And to keep the channel open you have to do things full-out. You have to go for it — in life as in art.  Again I’ll use a dance image:  If you’re going to do a tour jete, you have to do it full-out.  You cannot sort of do a tour jete or it’s not a tour jete.  Sometimes when we are afraid to fail, we protect ourselves by not giving full effort, whatever it is we’re doing.  We figure that we don’t want to look like we really want something, so we’ll just sort of do it. We’ll remain hip and cool and look like we don’t care.  Well, that’s just like the sort-of tour jete.  Whatever it is that you’re just sort of trying to do is just not going to happen.  For sure.  Sort of doing something is self-sabotage of the grand order. 

Now of course when you are learning your craft, or when you’re trying something new, your expressions may be awkward, ungainly.  You may fall on your face.  You may look foolish, you may sound awful. And you have to be willing to do that.  In order to keep the channel open and keep the flow going, you have to take risks, be willing to fail.  Fall down six times, get up seven.  It’s part of the process.  And the more you fall down and then get up, the more you will have confidence that you can do that — take a risk, fall down, and then get up, and you’ll be okay.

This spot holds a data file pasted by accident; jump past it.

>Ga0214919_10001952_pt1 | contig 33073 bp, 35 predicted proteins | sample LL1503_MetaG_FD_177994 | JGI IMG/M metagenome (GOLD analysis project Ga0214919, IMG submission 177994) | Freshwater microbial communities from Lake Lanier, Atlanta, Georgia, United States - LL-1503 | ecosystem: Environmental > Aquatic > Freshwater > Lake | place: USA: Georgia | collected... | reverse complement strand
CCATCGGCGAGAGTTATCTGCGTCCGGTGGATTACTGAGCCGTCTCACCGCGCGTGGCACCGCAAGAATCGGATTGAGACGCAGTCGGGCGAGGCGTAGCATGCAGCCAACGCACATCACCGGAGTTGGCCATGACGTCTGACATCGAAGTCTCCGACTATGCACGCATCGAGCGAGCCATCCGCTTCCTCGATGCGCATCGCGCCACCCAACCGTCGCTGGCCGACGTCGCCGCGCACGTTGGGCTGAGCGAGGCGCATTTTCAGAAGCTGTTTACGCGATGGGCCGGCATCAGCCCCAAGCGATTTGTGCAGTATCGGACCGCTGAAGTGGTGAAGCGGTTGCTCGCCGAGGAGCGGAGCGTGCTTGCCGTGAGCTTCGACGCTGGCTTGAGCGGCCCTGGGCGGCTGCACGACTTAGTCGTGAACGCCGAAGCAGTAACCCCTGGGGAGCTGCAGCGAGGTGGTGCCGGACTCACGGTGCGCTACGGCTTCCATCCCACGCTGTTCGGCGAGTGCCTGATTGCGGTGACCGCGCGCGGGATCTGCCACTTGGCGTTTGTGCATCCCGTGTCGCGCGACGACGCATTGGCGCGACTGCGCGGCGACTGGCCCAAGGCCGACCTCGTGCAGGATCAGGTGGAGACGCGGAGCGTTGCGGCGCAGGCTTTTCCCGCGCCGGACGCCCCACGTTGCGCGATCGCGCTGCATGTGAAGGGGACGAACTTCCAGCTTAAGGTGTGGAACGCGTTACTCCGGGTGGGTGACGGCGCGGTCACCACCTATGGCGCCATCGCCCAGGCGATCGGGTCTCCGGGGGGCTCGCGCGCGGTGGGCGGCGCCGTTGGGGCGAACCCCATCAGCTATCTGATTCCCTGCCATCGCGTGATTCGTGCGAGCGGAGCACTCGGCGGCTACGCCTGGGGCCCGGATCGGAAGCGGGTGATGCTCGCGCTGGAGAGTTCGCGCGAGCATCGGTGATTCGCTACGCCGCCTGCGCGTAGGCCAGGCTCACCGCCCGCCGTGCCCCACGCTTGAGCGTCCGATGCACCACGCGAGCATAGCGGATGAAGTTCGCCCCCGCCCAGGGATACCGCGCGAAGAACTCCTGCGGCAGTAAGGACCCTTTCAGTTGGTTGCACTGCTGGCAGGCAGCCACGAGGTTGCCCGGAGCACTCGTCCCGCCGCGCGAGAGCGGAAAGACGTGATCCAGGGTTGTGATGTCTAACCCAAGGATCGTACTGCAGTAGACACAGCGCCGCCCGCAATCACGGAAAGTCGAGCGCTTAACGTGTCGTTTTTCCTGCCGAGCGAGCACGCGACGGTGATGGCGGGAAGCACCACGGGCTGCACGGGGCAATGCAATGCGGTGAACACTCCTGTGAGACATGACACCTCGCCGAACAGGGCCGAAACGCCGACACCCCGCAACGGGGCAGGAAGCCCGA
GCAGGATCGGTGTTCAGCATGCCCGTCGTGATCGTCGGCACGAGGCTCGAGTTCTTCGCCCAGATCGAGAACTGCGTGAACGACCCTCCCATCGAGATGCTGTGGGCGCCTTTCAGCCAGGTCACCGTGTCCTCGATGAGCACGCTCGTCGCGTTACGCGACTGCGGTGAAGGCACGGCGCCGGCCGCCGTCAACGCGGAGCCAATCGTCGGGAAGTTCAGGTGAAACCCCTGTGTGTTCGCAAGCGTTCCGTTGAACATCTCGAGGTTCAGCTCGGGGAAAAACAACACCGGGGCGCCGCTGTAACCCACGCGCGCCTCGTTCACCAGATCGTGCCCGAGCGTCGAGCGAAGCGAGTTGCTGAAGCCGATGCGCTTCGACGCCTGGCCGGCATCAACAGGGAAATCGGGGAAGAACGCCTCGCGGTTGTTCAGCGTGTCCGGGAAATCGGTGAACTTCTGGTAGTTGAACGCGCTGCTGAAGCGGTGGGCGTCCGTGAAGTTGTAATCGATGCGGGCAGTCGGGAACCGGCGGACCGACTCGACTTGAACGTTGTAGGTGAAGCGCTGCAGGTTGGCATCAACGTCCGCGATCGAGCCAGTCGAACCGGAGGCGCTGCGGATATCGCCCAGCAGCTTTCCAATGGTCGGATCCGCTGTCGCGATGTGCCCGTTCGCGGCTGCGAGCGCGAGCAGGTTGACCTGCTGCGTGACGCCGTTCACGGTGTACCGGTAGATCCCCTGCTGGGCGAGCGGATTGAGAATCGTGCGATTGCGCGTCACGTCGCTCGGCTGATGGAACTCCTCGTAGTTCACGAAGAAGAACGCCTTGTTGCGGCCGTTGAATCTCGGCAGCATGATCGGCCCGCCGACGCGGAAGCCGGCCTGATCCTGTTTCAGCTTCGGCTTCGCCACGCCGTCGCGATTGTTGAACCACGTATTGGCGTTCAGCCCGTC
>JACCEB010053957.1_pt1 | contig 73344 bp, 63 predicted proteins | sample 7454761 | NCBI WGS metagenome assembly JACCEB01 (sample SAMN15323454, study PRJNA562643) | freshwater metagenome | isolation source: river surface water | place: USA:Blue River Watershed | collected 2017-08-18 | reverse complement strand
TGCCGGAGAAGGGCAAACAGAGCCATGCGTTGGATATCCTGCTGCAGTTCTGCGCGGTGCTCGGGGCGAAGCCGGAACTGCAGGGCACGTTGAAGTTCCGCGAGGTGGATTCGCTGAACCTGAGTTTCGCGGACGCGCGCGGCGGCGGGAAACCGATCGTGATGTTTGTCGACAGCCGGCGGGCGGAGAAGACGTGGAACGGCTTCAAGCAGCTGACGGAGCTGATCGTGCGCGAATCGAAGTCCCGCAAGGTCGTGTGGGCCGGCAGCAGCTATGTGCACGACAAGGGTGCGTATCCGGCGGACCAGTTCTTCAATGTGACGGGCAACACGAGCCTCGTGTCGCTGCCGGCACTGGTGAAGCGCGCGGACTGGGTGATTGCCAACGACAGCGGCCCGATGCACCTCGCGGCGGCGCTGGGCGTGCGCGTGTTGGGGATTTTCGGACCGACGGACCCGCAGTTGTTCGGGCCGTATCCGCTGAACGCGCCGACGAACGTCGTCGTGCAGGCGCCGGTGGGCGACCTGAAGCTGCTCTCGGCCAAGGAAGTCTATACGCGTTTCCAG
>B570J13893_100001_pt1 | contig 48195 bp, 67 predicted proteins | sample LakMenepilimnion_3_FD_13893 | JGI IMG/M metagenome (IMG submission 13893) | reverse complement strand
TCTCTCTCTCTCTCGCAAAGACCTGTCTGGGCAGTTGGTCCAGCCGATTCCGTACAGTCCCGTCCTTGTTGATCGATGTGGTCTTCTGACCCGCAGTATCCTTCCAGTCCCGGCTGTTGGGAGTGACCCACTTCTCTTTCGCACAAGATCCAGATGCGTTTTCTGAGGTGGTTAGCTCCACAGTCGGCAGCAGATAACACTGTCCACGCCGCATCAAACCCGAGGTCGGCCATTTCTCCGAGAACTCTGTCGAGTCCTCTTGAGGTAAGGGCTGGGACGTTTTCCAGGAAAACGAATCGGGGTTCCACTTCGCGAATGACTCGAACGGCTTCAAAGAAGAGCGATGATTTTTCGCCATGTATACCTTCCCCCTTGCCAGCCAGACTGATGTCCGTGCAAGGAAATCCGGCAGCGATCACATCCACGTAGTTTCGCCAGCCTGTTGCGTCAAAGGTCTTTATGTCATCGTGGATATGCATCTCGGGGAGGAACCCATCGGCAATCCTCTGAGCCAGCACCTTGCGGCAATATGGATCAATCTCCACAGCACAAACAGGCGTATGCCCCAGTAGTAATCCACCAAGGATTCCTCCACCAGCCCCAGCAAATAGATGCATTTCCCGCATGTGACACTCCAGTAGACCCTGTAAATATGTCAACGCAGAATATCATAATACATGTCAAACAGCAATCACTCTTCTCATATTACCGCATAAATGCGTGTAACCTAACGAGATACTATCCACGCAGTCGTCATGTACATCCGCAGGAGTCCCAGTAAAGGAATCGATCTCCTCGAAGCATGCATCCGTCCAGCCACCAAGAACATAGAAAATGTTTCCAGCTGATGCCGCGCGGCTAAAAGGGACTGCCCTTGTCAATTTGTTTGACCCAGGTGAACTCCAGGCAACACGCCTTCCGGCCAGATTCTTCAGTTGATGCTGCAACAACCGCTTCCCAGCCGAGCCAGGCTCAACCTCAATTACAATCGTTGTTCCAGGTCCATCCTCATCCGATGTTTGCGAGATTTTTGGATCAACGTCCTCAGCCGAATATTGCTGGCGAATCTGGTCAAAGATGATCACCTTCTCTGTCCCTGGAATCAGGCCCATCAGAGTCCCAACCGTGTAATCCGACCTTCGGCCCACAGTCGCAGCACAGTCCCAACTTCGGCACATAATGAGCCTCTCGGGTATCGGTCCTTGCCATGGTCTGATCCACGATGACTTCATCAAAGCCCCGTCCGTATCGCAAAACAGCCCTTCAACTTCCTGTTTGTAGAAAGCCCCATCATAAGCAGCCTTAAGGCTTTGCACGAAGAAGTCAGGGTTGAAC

And while you’re falling down and getting up, lest you be discouraged and shut down the channel,  you have to be aware of your own rhythms — the ebb and flow of creativity that are also part of the natural process.  When you are wrestling with an idea, things come in fits and starts.   It’s not all smooth sailing.  Sometimes when you feel most blocked, that is the time before the big breakthrough.  I have found in my own work when I have hit the wall, when I feel utterly uninspired, when nothing at all is coming, when it feels really bad and I am wondering why in the world I ever thought I was a writer — that’s good!  That means something is about to break.  Something’s coming through.  And it usually does.  So you must not despair if you reach an impasse.  Let it be.  Back off, clear your mind, go  practice your tight-rope, hum a tune, take a bath. And suddenly, when you least expect it, the solution will appear — the gestalt, a new way of seeing things.  And you better have your notebook with you.